Elvis has entered the building. More specifically, he’s found a home on the third floor of Bowling Green State University’s Jerome Library. This week, the King’s 2003 LP called "Elvis 2nd to None" became the 100,000th item to be catalogued as part of the university’s Sound Recordings Archives. "It had to be," said Bill Schurk, sound recordings archivist. "It’s the daddy of recordings."
Created in 1967, the archives are billed by the university as the largest academic library of recorded popular music in the United States. Items that are catalogued have information listed online for users, who may listen to items but not check them out, and on a national library database.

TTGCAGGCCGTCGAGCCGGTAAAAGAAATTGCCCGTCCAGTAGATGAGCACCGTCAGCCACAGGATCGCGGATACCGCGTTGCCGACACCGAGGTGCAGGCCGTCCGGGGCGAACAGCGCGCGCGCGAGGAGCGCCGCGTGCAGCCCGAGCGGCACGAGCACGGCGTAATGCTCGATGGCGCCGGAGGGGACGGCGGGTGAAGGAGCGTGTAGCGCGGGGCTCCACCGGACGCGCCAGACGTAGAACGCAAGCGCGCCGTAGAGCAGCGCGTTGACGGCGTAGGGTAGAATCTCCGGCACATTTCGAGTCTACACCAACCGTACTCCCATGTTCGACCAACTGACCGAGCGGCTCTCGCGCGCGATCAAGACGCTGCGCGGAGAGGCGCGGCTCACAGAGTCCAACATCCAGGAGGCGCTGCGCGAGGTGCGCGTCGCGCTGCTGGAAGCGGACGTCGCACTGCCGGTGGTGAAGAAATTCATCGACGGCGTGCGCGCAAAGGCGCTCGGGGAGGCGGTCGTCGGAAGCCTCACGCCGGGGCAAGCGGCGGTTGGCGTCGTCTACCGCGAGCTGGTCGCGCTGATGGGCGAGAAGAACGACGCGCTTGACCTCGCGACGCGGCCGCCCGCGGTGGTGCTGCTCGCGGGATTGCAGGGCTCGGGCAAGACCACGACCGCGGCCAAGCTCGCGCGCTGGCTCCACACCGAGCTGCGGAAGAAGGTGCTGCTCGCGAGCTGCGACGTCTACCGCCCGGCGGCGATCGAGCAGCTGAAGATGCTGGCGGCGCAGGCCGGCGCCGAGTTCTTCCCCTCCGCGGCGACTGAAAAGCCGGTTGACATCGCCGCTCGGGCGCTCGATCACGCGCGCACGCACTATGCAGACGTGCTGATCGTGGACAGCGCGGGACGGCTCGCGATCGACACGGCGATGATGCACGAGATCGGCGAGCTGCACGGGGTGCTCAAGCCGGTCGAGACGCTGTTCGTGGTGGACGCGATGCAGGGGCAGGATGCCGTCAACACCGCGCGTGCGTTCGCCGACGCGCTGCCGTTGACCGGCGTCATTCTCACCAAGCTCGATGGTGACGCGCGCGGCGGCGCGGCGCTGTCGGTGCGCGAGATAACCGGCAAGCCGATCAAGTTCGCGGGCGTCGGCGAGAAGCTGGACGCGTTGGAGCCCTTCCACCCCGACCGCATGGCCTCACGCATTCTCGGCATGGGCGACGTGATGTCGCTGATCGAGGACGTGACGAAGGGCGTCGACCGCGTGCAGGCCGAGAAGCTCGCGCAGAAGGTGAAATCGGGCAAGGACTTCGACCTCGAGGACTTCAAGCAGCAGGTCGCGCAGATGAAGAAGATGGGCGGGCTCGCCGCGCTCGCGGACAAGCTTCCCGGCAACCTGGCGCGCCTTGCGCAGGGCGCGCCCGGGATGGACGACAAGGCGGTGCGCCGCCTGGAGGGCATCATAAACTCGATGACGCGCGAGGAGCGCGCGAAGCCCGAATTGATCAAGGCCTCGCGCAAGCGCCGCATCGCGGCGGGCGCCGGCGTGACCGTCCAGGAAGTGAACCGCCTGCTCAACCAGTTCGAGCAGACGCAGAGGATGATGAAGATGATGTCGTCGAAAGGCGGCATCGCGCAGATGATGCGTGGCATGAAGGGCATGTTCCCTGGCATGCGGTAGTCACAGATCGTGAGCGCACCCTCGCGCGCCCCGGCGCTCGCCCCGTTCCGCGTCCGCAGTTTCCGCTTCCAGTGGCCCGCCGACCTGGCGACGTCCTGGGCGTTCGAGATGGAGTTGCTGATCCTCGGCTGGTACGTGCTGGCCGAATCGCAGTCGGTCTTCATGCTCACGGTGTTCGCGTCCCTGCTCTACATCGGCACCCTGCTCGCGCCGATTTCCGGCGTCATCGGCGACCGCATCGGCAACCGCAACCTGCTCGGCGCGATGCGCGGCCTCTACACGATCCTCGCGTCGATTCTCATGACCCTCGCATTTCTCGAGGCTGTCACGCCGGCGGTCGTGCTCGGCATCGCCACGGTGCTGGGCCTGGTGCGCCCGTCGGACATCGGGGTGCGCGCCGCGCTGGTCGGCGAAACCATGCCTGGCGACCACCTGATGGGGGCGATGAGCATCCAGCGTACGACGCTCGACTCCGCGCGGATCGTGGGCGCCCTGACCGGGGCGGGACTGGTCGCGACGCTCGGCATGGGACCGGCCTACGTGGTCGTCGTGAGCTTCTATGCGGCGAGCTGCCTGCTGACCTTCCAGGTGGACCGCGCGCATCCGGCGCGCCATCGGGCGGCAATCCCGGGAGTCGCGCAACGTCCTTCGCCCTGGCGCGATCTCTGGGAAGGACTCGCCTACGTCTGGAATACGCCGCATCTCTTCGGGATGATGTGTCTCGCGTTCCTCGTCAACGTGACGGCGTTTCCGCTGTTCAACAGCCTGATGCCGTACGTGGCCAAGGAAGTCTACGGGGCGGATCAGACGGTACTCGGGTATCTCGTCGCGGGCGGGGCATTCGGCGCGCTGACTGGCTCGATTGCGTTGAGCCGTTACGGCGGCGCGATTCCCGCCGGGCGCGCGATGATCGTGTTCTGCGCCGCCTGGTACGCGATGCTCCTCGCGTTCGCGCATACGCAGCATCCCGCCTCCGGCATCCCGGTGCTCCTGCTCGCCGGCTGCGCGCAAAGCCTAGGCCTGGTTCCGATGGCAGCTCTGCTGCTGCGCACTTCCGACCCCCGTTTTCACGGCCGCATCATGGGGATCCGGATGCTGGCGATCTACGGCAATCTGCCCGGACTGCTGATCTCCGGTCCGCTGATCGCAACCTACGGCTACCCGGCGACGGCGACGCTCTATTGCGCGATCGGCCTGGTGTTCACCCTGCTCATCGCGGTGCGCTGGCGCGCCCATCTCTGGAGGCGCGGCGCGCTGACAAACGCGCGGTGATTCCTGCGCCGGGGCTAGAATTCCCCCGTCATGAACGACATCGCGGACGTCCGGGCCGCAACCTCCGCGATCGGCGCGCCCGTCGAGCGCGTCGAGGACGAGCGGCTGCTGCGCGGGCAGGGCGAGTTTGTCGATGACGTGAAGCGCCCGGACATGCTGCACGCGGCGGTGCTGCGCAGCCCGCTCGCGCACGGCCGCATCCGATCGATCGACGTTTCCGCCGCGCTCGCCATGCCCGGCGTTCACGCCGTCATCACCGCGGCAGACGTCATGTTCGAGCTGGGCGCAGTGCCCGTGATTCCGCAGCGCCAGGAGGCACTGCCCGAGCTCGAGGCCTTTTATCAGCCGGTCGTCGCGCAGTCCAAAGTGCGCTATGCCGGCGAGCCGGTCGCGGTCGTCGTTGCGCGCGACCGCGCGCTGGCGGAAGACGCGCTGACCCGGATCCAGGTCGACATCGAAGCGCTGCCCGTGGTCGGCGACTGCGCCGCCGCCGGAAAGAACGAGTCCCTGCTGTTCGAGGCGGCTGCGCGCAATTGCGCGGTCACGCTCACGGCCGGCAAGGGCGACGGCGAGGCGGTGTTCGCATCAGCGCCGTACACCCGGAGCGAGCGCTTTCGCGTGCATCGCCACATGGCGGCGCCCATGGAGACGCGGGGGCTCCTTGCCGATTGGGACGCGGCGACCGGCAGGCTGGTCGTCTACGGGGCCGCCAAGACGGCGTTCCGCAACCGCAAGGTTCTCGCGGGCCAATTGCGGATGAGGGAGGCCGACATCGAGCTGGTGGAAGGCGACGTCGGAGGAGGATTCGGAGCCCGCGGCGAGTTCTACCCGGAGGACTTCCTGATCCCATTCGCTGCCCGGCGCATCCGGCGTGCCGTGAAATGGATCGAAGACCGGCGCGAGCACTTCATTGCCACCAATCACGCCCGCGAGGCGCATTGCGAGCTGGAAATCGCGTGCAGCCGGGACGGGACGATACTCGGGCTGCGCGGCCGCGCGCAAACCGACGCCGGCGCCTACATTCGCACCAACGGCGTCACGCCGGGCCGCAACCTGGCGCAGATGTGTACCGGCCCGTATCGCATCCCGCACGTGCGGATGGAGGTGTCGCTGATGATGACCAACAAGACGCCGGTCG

What began with nothing now includes hundreds of thousands of recordings - CDs, records, cassettes, and more - as well as magazines, pictures, posters, books, and artifacts.
The research collection covers all genres, though most of BGSU’s classical music is in a different set of holdings, and serves the research needs of students and faculty as well as companies working on re-issues of popular recordings. To be eligible for the archives, a recording doesn’t have to be popular or perceived as important. It just has to exist. "They may not be popular now, but they do have a place in musical history," Mr. Schurk said.
Source: Google / Updated: Jan 11, 2004